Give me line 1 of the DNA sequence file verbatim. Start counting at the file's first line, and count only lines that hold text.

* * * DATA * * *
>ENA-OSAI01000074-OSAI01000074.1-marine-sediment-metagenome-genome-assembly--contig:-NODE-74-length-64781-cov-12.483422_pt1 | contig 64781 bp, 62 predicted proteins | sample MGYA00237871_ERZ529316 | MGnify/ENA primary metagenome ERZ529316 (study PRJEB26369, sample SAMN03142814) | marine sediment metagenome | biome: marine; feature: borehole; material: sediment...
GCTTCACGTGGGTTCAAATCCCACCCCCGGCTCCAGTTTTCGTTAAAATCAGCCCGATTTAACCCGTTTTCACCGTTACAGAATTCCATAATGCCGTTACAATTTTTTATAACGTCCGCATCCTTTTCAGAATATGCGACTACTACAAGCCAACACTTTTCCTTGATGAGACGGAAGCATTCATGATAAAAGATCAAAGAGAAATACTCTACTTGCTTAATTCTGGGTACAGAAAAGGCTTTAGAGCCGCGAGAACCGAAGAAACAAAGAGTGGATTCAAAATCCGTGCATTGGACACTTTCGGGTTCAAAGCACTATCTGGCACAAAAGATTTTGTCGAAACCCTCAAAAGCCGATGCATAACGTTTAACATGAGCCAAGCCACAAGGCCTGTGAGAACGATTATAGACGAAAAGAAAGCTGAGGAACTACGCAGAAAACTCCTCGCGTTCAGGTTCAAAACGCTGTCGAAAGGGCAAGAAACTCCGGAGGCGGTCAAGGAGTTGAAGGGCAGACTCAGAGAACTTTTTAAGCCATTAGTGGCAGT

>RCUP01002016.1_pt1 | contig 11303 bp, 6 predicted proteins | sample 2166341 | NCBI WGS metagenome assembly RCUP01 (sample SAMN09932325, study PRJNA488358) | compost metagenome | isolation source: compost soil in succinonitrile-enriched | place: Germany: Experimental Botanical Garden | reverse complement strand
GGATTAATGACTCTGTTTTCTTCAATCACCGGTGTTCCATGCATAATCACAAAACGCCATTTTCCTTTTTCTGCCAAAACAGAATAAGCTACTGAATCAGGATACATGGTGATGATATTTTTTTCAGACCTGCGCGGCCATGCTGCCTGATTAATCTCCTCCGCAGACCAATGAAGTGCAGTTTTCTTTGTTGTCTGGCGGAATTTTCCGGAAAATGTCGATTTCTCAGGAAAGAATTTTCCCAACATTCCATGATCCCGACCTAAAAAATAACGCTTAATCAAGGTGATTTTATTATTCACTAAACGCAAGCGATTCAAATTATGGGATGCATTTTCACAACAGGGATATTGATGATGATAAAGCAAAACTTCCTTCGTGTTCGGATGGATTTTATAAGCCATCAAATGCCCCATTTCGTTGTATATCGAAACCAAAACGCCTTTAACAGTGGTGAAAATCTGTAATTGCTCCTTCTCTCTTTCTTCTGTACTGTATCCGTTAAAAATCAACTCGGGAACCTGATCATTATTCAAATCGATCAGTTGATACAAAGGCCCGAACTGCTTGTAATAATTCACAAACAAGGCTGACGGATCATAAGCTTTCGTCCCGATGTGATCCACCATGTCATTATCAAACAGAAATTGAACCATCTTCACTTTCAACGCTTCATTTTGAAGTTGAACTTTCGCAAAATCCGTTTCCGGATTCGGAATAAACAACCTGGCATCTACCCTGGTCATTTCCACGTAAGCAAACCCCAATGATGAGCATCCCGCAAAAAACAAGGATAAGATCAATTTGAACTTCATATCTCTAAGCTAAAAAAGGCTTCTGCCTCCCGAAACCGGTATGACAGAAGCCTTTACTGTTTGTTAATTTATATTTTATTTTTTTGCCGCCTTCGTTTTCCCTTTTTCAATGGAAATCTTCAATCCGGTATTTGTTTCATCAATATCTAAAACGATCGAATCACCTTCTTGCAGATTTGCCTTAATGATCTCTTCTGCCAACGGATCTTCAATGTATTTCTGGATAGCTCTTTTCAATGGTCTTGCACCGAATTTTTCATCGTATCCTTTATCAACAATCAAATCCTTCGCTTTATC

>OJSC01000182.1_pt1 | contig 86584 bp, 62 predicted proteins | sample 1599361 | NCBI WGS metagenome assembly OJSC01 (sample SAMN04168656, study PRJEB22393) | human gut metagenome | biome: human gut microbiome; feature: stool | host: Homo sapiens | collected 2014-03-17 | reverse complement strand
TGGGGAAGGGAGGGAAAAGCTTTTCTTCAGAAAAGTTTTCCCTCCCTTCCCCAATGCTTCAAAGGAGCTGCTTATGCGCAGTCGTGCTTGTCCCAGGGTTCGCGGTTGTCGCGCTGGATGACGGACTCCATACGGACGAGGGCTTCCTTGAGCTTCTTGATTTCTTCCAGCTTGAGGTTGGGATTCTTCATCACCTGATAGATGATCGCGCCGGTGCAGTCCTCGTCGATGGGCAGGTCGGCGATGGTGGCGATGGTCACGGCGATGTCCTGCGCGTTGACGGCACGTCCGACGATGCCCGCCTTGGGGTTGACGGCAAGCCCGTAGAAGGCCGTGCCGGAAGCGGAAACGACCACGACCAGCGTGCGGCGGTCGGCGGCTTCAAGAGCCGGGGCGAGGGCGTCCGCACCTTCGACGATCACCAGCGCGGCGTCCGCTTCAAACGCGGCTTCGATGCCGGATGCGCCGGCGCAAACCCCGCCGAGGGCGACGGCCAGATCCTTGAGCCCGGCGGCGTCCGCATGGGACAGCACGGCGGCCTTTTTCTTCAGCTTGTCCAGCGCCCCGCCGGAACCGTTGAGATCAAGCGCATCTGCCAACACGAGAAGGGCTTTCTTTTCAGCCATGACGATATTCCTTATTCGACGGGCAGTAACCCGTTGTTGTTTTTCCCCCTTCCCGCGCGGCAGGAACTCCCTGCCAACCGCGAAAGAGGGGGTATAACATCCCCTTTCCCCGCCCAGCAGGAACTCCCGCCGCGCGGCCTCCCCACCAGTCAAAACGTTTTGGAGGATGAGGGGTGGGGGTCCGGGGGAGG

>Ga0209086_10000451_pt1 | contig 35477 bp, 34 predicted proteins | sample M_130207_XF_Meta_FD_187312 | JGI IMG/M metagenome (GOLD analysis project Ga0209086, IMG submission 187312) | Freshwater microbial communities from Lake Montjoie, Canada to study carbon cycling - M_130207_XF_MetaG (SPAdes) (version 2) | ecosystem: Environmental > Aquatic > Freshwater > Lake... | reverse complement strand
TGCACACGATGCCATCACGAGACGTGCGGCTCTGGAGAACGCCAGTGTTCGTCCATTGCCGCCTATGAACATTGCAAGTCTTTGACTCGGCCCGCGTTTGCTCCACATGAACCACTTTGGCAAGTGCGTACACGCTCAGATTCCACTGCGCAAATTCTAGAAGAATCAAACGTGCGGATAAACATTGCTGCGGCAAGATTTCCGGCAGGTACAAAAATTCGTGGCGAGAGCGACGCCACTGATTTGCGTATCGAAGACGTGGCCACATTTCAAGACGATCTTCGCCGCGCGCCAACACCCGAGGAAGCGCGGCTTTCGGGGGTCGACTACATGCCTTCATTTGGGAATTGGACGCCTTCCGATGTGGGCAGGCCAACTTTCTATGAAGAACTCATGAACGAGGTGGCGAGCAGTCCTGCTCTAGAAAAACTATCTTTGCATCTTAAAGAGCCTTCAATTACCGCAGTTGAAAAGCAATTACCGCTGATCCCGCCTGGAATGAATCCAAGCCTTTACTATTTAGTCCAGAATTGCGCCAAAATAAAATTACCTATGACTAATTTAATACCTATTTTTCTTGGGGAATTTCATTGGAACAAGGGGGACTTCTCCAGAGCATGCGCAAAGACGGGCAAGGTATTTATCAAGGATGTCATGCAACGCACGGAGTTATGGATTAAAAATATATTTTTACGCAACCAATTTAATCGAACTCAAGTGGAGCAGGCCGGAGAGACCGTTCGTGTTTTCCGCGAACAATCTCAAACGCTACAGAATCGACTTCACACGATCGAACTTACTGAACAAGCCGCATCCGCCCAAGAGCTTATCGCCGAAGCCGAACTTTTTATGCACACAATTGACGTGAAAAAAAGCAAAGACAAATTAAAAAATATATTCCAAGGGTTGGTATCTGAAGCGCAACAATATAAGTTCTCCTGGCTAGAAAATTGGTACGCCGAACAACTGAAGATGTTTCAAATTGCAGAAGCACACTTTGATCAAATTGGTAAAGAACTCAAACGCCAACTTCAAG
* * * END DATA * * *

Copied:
>ENA-OSAI01000074-OSAI01000074.1-marine-sediment-metagenome-genome-assembly--contig:-NODE-74-length-64781-cov-12.483422_pt1 | contig 64781 bp, 62 predicted proteins | sample MGYA00237871_ERZ529316 | MGnify/ENA primary metagenome ERZ529316 (study PRJEB26369, sample SAMN03142814) | marine sediment metagenome | biome: marine; feature: borehole; material: sediment...